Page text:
Questions About Guitar Capos
"What does a guitar capo do?" "How to use a guitar capo?" These are common questions about guitar capos. To learn how to use a guitar capo, we must learn what a capo is and how it works.
So What is a Capo?
A capo, as defined by Webster's Dictionary is "a movable bar attached to the fingerboard of a fretted instrument to uniformly raise the pitch of all the strings."
What Does a Guitar Capo Do?
This is by far one of the most common questions about guitar capos. Simply put, a capo works like playing a bar chord. If the strings are clamped on a certain fret, the open notes now become the notes that are barred by the capo.
Each guitar fret is a half step. Standard tuning is E,A,D,G,B,E, and if the guitar is capoed on the second fret, those open notes now go up a whole step and become F#,B,E,A,C#,F#. The most common use of a capo is to play in a different key but with chords that are more familiar to the player. For instance a beginner or intermediate guitarist might need to play something in the key of A, but they might only be able to play the chord structures for the key of G.
If this is the case, they can capo the guitar on the second fret, which is a whole step up, and play the key of G chord shapes, and there you go, it becomes the key of A.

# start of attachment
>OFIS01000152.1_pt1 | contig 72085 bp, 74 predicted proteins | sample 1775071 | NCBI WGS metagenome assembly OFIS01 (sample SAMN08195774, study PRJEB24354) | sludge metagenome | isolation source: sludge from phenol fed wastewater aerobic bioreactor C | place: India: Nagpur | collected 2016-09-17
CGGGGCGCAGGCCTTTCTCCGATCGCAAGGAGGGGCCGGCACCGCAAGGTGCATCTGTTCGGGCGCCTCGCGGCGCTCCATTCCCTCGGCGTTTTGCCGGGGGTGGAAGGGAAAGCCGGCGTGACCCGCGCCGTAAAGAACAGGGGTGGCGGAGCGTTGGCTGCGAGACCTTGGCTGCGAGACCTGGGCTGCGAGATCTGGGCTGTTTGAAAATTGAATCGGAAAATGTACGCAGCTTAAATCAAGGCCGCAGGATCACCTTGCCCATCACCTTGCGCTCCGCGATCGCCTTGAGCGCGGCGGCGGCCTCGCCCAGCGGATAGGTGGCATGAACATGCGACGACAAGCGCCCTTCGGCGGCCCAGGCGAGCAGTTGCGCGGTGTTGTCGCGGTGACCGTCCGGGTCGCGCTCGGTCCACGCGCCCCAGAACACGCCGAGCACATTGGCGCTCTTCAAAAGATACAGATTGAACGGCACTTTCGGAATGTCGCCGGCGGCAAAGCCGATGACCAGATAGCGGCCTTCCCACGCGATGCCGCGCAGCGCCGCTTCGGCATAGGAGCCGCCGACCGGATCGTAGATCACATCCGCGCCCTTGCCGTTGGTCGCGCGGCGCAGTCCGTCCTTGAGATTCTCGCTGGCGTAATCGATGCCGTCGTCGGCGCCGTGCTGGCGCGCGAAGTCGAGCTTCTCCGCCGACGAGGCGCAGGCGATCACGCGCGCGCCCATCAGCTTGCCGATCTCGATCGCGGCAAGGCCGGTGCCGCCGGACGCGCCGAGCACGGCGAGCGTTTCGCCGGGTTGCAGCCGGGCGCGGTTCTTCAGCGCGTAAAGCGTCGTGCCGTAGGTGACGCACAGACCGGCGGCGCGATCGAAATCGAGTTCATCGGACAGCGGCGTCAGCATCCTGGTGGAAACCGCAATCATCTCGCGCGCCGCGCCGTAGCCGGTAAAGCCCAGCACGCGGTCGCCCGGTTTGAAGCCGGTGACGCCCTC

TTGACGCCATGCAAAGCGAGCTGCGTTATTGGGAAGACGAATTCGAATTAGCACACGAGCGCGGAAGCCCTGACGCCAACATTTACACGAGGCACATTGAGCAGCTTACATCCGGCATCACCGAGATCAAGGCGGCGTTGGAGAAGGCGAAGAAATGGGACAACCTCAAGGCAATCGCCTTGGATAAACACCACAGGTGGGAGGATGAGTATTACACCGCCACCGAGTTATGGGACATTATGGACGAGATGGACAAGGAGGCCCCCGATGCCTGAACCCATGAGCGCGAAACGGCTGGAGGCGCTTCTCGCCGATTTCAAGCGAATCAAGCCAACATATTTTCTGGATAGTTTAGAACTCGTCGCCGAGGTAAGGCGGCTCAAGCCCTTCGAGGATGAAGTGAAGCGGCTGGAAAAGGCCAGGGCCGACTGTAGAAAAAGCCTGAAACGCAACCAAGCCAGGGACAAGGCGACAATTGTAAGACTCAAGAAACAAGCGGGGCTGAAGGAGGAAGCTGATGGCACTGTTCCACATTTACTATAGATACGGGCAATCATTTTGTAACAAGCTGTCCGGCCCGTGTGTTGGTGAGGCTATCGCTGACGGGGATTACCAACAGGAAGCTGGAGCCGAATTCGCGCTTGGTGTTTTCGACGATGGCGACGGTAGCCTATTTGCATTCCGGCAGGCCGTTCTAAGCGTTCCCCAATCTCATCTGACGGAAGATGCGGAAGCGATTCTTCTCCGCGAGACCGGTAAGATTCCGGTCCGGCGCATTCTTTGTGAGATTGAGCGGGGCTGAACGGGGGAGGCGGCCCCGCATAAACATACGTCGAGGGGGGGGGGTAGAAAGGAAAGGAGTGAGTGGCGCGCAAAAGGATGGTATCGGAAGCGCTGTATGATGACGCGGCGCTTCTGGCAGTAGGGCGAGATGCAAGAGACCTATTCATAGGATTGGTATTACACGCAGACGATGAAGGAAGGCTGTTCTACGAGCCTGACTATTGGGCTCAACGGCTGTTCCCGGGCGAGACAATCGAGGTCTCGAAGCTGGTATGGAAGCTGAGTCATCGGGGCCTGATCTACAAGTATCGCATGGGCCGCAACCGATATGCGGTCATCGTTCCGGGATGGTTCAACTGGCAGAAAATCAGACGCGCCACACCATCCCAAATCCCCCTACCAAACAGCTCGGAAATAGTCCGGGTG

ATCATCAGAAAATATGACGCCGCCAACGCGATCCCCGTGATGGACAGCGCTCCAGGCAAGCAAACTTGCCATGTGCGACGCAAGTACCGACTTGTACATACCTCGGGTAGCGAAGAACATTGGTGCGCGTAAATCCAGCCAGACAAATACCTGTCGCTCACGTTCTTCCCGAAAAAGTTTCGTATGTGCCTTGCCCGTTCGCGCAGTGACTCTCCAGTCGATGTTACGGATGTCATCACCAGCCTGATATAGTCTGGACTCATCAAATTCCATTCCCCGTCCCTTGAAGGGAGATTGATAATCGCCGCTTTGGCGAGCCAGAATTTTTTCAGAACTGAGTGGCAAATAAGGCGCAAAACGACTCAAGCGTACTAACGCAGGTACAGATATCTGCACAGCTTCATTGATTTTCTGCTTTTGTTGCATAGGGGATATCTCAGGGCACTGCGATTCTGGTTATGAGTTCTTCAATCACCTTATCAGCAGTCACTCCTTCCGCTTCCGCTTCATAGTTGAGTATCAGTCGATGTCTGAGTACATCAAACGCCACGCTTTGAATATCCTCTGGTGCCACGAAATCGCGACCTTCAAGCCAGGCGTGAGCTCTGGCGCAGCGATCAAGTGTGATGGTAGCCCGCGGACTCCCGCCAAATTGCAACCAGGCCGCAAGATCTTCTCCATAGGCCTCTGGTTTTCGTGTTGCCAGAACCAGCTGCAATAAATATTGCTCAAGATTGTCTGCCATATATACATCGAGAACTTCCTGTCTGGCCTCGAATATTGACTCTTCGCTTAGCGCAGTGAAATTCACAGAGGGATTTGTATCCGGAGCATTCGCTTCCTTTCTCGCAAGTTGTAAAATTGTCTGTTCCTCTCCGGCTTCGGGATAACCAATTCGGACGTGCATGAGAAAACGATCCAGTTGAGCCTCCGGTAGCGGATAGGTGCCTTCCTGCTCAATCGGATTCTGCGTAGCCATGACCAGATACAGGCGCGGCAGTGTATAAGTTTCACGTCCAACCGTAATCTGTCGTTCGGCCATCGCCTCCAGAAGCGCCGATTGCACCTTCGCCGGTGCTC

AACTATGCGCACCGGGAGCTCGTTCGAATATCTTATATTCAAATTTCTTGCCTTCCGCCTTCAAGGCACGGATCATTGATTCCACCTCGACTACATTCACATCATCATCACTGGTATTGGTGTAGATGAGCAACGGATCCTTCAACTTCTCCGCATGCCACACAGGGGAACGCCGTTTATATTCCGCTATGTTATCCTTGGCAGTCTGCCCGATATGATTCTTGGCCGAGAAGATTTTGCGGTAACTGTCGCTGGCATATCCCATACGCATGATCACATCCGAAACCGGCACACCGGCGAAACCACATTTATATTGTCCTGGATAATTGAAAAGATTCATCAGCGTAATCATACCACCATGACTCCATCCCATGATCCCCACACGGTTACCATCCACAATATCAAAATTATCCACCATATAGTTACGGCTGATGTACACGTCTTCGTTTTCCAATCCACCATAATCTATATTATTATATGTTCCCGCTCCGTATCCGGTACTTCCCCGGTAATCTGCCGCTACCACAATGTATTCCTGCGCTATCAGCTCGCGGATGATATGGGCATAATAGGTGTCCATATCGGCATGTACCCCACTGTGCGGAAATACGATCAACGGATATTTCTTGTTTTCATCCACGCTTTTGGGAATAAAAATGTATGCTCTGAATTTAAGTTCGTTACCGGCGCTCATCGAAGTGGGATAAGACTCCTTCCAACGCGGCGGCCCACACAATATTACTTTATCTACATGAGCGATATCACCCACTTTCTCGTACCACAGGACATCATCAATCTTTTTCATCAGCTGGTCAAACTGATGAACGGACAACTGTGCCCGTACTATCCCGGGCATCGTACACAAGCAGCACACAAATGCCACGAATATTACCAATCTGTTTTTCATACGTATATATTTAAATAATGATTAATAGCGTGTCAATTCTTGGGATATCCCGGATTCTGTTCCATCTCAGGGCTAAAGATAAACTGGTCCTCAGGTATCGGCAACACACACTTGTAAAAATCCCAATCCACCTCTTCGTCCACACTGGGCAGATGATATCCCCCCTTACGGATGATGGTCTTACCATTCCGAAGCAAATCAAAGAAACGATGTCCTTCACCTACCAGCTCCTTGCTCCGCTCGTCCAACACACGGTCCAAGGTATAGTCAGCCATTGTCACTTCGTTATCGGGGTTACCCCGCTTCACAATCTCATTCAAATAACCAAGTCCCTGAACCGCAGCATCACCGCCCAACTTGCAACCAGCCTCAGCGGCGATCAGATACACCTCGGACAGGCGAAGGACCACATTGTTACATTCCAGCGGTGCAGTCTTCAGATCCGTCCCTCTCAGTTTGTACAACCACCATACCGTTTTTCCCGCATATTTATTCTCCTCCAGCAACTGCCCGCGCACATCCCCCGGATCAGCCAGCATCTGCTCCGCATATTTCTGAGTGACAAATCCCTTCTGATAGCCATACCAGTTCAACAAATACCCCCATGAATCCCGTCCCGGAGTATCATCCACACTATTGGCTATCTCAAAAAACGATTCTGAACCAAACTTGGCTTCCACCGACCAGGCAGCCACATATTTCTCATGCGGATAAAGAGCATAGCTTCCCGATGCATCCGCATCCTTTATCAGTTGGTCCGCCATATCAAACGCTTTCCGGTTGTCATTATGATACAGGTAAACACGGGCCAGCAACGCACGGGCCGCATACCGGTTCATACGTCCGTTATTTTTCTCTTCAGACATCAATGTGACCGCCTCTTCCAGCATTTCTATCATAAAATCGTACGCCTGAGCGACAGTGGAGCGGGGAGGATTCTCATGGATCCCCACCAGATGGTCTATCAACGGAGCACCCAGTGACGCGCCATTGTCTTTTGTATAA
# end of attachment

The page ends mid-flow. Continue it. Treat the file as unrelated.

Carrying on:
What Are Some Other Reasons to Use a Capo?
Some players with small hands really take advantage of using a capo because they may struggle with some bar chords or other chord shapes. Also the chord shapes get smaller as the spacing between the frets get smaller moving up the neck. Another common reason for using a capo is if your band has two guitarists.
Using a capo when you have more than one guitar player may bring a new dynamic to the song. As long as both guitars are still in the same key, doing this helps the guitars not to clash. If you want to get a really bright sound out of the guitar, you can capo really high on the fretboard and make the guitar sound more like a mandolin.
Capos are also widely used when playing guitar with wind instruments. Wind musicians like to play songs in keys that are more difficult to play on guitar. Using a capo can make these guitarists lives much easier.
Here's 3 steps to using and applying a capo.
1. Tune your guitar right before you apply the capo. Sometimes putting a capo on and then taking it off a few times will cause your guitar to go out of tune since it may be slightly bending the strings. It is a good idea to check the tuning before you apply the capo and after you take it off. Chances are that you will be fine, but it is always good to be sure.
2. Applying the capo is easy but it is important to take a few things into consideration.
Put the capo directly in from of the fret you wish to apply it to. I have seen people put the capo in the middle of two frets; this is incorrect as it will change the pitch of the strings. You want to get as close to the fret as possible without it being directly on the fret itself. You also want to makes sure the capo is straight up and down.
3. Now that the capo is in the place you want, you can enjoy the benefits of using a capo. Experiment with different keys and chord structures, and become familiar with transposing keys so that you can use the capo to its fullest potential. Once you are done playing guitar, always remember to take off the capo because leaving it on all the time can add extra tension to the guitar neck and cause problems in the future.